Remembering Jill Mackin
Even if you didn’t know Jill Mackin, you knew her cooking if you ever had lunch at The Floyd Country Store.
She was the heart and soul of the store’s menu. As kitchen manager, she personally cooked many of the selections — many based on her recipes.
Jill knew customer’s preferences and took the extra time to create selections she felt would serve the store’s loyal eaters. She knew I hated chili with beans so a separate batch without the dreaded stuff, labeled “Doug’s chili” would sit in the fridge during the winter months, waiting for my regular visits to consume bowl after bowl.
She greeted all country store visitors with a smile, knew regulars by name and offered samples to newcomers. Jill Mackin was a major part of the heart and soul of the Country Store.
Jill and her daughter, Tamara Rose, came to Floyd from Wisconsin. They were a close knit mother and daughter. Jill managed the kitchen at the Country Store. Tamara served diners at restaurants, working her way through college. Mother talked proudly of daughter and her grandson.
At 59, Jill found the pace of working most of the day on her feet in a hot kitchen hard on her health. Her doctor told her to slow down, but that wasn’t Jill Mackin’s style. Recently, at the country store, we talked about the health problems that we face late in life.
“I don’t like being told I can’t do something,” she said. “It’s not my way.”
Tuesday afternoon, after a long day covering the Floyd County Board of Supervisors, I stopped by the Floyd Press to advise editor Wanda Combs of the stories I would be writing for this week’s paper. Tamara was there, taking a photo of her mother out of a frame.
Oh God, I thought. Not Jill.
Yes, Jill. On Saturday, after a day of cooking for visitors, regulars and friends at the Country Store, she said she wasn’t feeling well and went home an hour early. On Sunday, Jill Mackin suffered a stroke and died.
Shock swept over me. A little over a month ago, I lost my mother, so I knew how Tamara must feel. But the man who writes thousands of words a week for print and Internet publication couldn’t find the words. I left the Press offices stunned and sat on my motorcycle shaking and gasping for breath.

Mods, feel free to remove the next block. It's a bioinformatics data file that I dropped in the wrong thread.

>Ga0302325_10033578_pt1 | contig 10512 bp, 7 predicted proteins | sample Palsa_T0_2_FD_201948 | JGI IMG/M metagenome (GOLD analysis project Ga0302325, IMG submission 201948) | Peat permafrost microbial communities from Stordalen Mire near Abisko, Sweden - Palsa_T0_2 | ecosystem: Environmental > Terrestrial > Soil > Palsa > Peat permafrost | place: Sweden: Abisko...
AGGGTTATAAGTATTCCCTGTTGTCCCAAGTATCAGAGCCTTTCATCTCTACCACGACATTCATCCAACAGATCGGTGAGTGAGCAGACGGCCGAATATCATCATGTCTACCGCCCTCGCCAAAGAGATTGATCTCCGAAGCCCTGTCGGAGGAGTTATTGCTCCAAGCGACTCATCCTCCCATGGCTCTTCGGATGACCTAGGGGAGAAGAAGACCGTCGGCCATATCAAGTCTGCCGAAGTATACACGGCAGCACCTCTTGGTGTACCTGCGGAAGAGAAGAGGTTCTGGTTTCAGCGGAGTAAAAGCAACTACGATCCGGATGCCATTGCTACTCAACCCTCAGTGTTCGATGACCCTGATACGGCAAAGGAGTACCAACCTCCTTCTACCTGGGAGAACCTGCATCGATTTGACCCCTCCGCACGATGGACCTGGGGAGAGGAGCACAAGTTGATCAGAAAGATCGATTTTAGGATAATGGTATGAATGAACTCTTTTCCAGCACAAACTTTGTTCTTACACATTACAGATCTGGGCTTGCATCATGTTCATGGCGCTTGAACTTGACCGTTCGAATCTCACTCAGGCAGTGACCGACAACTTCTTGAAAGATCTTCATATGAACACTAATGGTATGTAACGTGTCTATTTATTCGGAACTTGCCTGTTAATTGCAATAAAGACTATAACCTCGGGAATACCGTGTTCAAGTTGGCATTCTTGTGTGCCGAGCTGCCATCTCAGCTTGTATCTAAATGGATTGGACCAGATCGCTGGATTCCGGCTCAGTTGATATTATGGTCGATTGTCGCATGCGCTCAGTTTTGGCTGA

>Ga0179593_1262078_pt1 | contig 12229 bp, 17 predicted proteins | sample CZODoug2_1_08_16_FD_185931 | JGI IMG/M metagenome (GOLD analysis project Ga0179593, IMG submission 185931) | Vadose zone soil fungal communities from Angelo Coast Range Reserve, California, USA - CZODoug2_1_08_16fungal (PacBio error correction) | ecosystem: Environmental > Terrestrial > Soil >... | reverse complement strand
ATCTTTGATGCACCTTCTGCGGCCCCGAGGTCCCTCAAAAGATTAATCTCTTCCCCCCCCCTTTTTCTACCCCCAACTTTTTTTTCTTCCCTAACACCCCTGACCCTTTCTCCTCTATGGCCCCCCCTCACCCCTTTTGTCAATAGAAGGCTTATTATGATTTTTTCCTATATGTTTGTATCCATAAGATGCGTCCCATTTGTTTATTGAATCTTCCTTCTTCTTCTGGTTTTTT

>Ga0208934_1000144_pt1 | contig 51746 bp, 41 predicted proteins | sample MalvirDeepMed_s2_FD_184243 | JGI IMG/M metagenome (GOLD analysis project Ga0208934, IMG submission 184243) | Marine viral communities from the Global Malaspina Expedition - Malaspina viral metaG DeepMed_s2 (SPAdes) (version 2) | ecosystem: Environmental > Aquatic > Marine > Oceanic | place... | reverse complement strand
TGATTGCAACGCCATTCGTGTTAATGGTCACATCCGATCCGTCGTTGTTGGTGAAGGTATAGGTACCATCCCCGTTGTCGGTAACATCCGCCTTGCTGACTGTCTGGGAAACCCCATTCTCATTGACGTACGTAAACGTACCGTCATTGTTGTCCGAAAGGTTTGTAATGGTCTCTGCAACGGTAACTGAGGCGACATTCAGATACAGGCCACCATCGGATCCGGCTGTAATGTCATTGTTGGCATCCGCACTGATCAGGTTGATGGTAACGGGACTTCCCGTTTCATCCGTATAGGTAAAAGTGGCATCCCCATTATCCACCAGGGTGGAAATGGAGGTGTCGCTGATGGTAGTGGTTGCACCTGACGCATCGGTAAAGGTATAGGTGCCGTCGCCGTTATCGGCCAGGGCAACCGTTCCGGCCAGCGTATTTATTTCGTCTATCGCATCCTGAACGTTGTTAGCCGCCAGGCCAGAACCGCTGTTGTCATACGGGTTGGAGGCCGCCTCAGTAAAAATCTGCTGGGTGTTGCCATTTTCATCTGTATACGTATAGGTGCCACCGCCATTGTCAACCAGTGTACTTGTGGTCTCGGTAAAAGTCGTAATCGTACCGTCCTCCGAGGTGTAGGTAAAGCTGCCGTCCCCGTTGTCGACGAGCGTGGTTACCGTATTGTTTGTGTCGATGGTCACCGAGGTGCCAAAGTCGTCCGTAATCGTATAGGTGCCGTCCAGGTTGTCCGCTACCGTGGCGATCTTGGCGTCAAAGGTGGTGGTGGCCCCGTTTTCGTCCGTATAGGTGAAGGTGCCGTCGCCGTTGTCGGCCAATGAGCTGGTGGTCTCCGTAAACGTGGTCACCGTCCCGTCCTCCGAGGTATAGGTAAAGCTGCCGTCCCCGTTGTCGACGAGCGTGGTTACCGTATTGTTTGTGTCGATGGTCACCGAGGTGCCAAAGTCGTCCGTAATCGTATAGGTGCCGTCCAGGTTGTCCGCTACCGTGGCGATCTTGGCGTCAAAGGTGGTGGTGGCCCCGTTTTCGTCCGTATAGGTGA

I pounded the handlebars and wiped away tears. Not Jill, I kept saying to myself. Finally, I fired up the Harley and headed home. That evening, I sat alone in my study, remembering a good friend. It would be after midnight before I could put aside my thoughts and write about the day’s events for this week’s paper.
No one knows for sure the spiritual forces that determine when someone we know and love leaves us. We each have our beliefs, be they based on religion, some other form of spirituality or the cold facts of science.
Each offers a way of dealing with grief, but none can take away the pain.
I’ve tried to write about Jill for this web site but the words couldn’t come. I couldn’t write about anything else either.
A celebration of Jill Mackin’s life is scheduled at the Floyd County Store on Sunday, October 21 from 6 to 8 p.m. The store will prepare some of her favorite recipes as part of that celebration.
Maybe by then, I can find the right words to properly say goodbye to a friend.
Long-time newspaperman, photographer and videographer who still shoots photos and covers government and courts for a newspaper, shoots video for TV and documentary use and owns web sites like Blue Ridge Muse, Capitol Hill Blue and American Newsreel.